Bones of a huge Jurassic sea predator found in a Polish Cornfield

Scientists have found the partial remains of a 152 million-year-old marine reptile—formally known as a pliosaur.


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Paleontologists in the village of Krzyżanowice have recently discovered bones from pliosaurs, a huge Jurassic sea predator in a cornfield near Iłża (Mazowieckie). The pliosaurs were the largest marine predators living in Jura 150 million years ago.

Paleontologist Dr. Daniel Tyborowski from the Museum of the Earth of the Polish Academy of Sciences in Warsaw said, “They measured over 10 meters in length and could weigh up to several dozen tons. They had powerful, large skulls and massive jaws with large, sharp teeth. Their limbs were in the form of fins. We found bones of these pliosaurs in the north of the Świętokrzyskie Mountains.”

“Discoveries in the form of the remains of Jurassic pliosaurs are very rare. In Europe, they have been discovered only in a few countries, never before in Poland.”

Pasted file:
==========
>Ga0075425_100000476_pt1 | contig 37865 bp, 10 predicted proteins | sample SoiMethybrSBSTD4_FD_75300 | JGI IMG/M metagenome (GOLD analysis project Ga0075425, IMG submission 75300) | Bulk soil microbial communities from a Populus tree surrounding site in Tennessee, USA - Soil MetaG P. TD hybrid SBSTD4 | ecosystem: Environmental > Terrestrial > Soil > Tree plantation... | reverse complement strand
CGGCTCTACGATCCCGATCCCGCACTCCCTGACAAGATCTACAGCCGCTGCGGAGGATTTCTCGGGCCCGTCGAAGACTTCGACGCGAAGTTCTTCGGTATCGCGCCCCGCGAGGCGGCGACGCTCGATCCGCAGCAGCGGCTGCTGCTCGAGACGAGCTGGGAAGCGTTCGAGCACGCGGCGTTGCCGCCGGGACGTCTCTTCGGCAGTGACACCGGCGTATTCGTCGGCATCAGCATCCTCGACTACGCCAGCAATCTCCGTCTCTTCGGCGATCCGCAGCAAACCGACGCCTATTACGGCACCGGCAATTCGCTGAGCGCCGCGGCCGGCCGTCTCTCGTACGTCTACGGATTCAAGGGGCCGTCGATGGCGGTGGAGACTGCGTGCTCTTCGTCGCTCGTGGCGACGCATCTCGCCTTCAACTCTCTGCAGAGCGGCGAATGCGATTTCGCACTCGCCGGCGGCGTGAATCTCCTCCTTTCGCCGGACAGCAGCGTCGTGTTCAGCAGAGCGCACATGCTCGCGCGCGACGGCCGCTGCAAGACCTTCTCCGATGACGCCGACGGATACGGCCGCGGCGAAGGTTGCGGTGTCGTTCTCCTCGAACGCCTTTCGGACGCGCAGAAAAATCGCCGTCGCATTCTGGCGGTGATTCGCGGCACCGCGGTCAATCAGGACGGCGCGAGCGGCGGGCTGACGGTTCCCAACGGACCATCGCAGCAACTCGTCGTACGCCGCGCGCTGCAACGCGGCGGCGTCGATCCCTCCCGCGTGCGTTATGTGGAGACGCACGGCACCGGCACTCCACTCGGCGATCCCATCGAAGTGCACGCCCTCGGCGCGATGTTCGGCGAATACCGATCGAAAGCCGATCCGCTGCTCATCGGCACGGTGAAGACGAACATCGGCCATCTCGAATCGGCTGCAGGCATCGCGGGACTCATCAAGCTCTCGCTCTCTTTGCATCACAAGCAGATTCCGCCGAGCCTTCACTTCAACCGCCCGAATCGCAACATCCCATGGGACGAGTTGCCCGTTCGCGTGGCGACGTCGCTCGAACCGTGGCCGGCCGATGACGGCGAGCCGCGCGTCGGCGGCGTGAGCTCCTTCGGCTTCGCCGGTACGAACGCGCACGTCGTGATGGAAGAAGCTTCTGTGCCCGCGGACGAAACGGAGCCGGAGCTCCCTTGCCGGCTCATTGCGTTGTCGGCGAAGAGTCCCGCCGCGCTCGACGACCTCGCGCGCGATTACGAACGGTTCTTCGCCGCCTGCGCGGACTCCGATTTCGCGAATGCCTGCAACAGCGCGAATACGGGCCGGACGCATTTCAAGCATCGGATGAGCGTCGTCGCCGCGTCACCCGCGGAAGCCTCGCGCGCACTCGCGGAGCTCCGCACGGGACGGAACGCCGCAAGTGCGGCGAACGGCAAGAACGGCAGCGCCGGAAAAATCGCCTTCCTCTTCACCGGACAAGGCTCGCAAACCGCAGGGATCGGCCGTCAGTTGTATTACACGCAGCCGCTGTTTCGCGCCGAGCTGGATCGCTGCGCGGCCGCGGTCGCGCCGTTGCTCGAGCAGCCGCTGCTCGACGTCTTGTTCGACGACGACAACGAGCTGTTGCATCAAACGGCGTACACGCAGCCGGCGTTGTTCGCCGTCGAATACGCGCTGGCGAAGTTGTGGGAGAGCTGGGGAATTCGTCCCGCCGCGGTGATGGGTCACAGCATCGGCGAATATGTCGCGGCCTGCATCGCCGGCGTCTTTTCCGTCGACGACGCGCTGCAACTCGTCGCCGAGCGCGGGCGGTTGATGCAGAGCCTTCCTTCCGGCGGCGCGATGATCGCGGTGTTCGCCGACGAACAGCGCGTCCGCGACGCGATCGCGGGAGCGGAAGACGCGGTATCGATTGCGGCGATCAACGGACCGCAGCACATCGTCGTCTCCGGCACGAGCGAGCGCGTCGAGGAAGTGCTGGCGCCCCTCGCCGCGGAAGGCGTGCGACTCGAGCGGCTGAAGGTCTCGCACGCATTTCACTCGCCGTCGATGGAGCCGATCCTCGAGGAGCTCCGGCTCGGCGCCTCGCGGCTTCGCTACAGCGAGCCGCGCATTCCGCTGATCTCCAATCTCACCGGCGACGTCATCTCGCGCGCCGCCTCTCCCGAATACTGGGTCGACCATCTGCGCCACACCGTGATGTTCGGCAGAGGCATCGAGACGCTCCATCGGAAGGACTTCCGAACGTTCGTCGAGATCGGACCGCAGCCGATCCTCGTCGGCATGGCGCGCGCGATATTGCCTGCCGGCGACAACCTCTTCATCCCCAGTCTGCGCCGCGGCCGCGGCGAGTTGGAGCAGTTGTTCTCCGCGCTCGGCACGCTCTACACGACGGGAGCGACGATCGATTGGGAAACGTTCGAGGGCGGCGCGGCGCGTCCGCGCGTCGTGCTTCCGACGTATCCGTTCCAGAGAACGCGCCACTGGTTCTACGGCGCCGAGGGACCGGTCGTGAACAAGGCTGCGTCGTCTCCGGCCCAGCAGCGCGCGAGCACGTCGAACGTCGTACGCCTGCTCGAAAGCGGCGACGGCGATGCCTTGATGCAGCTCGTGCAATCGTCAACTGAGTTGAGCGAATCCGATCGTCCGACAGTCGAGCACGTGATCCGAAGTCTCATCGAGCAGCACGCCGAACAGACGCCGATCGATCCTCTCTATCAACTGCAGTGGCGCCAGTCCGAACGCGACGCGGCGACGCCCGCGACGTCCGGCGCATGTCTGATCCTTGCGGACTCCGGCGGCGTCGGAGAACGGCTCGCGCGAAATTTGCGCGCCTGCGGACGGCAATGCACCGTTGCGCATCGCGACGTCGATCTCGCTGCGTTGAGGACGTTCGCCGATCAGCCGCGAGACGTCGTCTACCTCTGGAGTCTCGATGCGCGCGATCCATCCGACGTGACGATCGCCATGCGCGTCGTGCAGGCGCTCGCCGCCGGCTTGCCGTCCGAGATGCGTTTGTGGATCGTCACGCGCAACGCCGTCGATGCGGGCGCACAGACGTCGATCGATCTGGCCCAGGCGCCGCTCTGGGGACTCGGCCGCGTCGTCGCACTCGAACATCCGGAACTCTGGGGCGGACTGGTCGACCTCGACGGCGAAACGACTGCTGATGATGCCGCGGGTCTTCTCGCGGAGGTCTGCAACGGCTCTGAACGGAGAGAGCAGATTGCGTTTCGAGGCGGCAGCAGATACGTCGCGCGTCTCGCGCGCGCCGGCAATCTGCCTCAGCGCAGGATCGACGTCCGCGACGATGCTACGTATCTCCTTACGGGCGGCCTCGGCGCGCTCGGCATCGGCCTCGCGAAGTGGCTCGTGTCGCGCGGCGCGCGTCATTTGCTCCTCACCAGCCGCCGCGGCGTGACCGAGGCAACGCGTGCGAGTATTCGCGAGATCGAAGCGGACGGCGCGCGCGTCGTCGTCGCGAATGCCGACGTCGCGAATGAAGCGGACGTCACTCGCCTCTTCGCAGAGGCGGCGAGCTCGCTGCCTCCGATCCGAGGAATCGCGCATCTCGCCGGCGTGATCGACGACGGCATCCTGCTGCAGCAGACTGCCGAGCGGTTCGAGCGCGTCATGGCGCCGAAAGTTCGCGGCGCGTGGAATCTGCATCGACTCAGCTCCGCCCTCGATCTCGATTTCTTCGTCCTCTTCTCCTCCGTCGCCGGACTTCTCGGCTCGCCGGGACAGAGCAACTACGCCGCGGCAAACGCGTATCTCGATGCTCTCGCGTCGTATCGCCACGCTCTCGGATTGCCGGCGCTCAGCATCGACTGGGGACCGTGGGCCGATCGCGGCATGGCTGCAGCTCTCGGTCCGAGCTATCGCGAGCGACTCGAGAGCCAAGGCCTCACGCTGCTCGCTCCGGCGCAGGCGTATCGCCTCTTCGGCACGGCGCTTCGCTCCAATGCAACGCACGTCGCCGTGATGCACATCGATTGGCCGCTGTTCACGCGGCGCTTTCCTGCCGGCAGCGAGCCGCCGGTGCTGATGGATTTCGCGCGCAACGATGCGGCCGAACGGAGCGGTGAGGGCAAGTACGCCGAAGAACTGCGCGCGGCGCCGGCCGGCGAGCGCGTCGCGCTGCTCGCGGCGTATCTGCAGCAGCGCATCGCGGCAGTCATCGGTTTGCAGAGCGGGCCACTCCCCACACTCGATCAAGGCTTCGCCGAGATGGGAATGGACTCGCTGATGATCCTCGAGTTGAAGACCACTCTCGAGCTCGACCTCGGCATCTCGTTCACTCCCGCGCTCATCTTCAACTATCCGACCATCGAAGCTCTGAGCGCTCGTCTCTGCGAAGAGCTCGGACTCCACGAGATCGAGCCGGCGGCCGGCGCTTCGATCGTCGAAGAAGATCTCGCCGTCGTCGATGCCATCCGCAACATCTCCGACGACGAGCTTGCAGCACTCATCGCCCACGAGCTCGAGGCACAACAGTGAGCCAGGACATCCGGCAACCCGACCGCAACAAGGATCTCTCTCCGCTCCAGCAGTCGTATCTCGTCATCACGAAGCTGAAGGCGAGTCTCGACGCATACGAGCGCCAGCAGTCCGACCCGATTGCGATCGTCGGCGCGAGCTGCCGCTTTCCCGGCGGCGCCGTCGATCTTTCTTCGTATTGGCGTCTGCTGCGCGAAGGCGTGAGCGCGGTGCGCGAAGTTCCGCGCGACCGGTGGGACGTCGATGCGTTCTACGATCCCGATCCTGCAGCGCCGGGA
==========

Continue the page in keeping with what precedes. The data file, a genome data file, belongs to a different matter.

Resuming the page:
The fossilized remains of a surprising assemblage of creatures from the Late Jurassic period, including the skull and teeth fragments from a large pliosaur. Along with pliosaur bones, paleontologists also discovered the remains of several other animal species, including plesiosaurs (long-necked cousins of pliosaurs), turtles, and ancestors of modern-day crocodiles. In total, several hundred bone remains were counted.

Tyborowski noted, “Sea turtles ate large snails, while they fell prey to large crocodiles. We know this because we found teeth marks left by those reptiles on turtle shells. On the other hand, powerful pliosaurs hunted all animals whose fossils we discovered at this site.”

“The research on the newly discovered cluster of fossilized remains of Jurassic animals in Krzyżanowice is just the beginning. We hope that the next months and years will bring even richer material in the form of bones of large reptiles.”

A study is published in the Proceedings of the Geologists’ Association.


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